The Triumphant Resurrection of Nickie P
When Nickie P is on the mic, she commands a room.
The hip-hop artist also known as Nicole Price Smith stalks the stage with supreme confidence, projecting joy as she rips through speedy rhymes with the confidence of a Formula 1 car hugging the pavement.
But when she was younger, the 36-year-old Smith wanted to belt out tunes, not rap them.
"When I first started performing, I wanted to be a pop singer," she said in an email interview. "I took vocal lessons as a kid and studied genres like Italian opera and Broadway, which is what they had me perform at local music events. But at the time, I really wanted to be a big pop singer like Britney Spears or Christina Aguilera, who were very popular at the time."
It was her brother and Seven Chakraz bandmate Kevin, aka Esque, who shifted Smith's attention to hip-hop.
"He would pull me in his room and play me tracks by Wu-Tang Clan, KRS-One, Mobb Deep, early Eminem, and the like," Smith said. "From there I started listening to artists such as Bahamadia, Lil Kim, Jean Gray, and Lauren Hill ... [whose] vocal stylings paired with her colossal rhyme style is unforgettable and it has driven me for many years. More recently, I have really been influenced by artists like Atmosphere, Sa-Roc, and Brother Ali on the Rhymesayers record label."
Like Hill, Smith blends her rapping and singing talents into a compelling whole on a new EP, The Collective Thought. The record was a long-time coming, too: It's been five years since Smith's last single, "Soma," which was more of a soulful singer-songwriter tune, and eight years since her album, the rap-based The Triumphant Rise & Tragic Existence of Sick Nick.
The answer to why there's been big a gap between releases is layered and complicated.
"A lot of it comes down to time. I’ve put a lot of focus into my education and working to make a decent living for myself and my family. The grind was hard to keep up with and my hussle was definitely affected by it," Smith said, who's based out of Whitmore Lake. "But I have also had a long-standing battle with creative motivation and mental illness. There are a few musicians in the area that know me very well and are familiar with my anxiety and depression issues. I have battled with anxiety since I was about 20 years old when I was first diagnosed with an acute anxiety disorder."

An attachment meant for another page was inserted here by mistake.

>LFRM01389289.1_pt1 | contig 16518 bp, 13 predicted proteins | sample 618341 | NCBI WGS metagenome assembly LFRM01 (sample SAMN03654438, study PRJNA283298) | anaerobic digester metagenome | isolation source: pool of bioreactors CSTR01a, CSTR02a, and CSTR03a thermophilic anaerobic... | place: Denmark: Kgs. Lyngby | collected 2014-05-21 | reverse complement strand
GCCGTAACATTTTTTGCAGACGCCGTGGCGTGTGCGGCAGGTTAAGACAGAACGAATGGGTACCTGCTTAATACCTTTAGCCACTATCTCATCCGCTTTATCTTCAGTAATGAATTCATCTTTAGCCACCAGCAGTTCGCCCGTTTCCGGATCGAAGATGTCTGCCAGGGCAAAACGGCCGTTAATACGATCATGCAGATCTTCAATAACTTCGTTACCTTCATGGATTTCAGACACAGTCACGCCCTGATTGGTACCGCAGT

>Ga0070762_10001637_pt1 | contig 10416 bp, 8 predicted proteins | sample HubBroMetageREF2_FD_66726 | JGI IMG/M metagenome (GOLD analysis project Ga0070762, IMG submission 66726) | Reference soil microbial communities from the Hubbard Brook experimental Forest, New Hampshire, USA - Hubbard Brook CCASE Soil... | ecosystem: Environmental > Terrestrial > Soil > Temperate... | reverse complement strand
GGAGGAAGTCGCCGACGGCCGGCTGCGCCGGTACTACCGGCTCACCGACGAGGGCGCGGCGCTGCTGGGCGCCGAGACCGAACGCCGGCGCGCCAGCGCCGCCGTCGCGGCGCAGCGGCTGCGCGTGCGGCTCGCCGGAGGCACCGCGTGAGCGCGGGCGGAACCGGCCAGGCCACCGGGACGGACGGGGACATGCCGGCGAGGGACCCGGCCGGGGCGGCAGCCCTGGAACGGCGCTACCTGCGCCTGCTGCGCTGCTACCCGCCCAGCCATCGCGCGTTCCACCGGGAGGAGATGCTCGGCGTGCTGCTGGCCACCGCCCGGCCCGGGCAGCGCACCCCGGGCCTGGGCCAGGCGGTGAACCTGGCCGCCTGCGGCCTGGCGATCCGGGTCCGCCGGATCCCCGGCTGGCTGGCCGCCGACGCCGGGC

It was around the time of her diagnosis that the local rap collective Seven Chakraz was ending, and while that alone wasn't the cause of Smith's anxiety, it didn't help the situation.
"There was a time where it was hard to even leave the house, let alone find inspiration to create," she said. "My anxiety kept me from going out to enjoy shows and to support the musicians that I loved and soon after a consuming bout of depression further stifled my creative flame. It came in waves, rearing its nasty head usually right at the end of producing and releasing projects, that sent me back into a creative lull for months or years at a time."
So while new songs were tough to come by for Smith, she would still hit area stages with fire even if she spent her some of pre-performance moments in the cold embrace of severe anxiety.
"There were definitely some shows where I spent much of my time outside waiting to go on stage or in the green room fighting back a panic attack," Smith said. "I still found some time to do features on some other artist tracks as well, but it didn’t leave me with much space for my own creations. It has been a wild and bumpy ride, but right now I am grateful to be riding a positive wave and I hope that it stays with me for a while."